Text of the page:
Reflecting on Reflection: Learner Perceptions of Diaries and Blogs in Tertiary Language Study
AHHEAIJTRP Volume 10, Number 2, ISSN 1474-0222
The use of reflective tasks, such as journals, as a means to enhance learning is not uncommon in higher education. However, the formative value of reflective tasks is not easily reconciled in tertiary settings where assessment requirements traditionally favour product over process. While learner perception and resolution of this tension have rarely been investigated, research confirms that learners' level of engagement with the task is a salient parameter for learning to take place (Platt and Brooks, 2002). In other words, if the task is to serve its formative purpose, learners' perception of and engagement with the task are paramount. The present case study compares learner perceptions of two types of reflective tasks: an online blog and a traditional pen-and-paper learning journal. Findings suggest that reflective tasks can facilitate regular working habits and offer a space for use of the language, and that regular teacher monitoring strongly affects learners' perceptions of the usefulness of the task. (Contains 11 tables.)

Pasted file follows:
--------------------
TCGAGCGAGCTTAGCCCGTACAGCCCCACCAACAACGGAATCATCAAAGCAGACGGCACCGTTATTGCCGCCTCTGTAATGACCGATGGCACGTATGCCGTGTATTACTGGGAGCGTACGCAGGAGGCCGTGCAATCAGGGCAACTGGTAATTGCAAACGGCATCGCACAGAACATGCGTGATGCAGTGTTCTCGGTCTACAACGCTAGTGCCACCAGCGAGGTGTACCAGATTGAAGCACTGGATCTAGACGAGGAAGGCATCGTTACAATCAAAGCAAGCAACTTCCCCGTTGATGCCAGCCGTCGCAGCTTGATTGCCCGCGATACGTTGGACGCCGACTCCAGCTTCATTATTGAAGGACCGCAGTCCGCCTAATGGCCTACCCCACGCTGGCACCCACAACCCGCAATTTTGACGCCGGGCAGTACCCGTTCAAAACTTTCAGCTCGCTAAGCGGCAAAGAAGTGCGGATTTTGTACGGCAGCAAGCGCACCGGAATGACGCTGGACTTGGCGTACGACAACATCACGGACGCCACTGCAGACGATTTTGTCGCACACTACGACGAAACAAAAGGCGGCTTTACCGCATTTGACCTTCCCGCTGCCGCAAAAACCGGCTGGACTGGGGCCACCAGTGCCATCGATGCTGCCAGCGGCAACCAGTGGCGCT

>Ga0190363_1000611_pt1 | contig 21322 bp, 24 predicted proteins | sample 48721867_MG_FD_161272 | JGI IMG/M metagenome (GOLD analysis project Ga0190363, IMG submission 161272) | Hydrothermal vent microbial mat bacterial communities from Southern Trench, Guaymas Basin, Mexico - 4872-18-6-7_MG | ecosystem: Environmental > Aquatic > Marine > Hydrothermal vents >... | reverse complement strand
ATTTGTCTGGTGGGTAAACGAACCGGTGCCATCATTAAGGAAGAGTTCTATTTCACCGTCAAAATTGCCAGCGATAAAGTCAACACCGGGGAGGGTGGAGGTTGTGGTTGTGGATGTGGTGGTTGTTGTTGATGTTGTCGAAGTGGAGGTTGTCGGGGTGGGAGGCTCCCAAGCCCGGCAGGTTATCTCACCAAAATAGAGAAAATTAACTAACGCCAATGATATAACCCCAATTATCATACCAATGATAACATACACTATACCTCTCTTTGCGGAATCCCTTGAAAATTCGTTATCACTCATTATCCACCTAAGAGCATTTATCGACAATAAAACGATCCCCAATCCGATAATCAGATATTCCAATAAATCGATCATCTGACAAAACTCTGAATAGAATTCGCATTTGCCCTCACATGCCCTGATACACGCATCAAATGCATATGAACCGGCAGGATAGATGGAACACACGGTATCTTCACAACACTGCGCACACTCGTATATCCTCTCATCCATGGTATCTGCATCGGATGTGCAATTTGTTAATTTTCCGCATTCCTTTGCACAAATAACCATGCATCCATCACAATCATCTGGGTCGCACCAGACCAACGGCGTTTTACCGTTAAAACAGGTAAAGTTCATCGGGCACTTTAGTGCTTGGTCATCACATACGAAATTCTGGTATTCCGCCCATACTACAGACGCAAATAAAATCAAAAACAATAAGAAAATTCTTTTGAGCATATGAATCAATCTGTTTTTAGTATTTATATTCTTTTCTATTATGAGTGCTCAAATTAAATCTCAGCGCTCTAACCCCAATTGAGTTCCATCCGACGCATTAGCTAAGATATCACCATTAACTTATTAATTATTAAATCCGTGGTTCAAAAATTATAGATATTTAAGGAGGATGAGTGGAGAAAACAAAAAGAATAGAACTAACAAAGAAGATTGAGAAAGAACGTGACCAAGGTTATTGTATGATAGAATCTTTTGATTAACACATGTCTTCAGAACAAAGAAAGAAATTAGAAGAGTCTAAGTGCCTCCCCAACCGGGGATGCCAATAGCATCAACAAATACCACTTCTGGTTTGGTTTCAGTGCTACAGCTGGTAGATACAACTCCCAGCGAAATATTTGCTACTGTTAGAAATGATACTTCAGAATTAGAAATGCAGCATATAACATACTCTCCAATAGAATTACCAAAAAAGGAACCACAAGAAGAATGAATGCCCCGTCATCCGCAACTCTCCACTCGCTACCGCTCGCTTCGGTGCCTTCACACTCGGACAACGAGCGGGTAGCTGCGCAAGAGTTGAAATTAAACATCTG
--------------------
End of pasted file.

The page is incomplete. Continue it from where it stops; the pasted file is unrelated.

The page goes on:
Absalom, M. & De Saint Leger, D. (2011). Reflecting on Reflection: Learner Perceptions of Diaries and Blogs in Tertiary Language Study. Arts and Humanities in Higher Education: An International Journal of Theory, Research and Practice, 10(2), 189-211.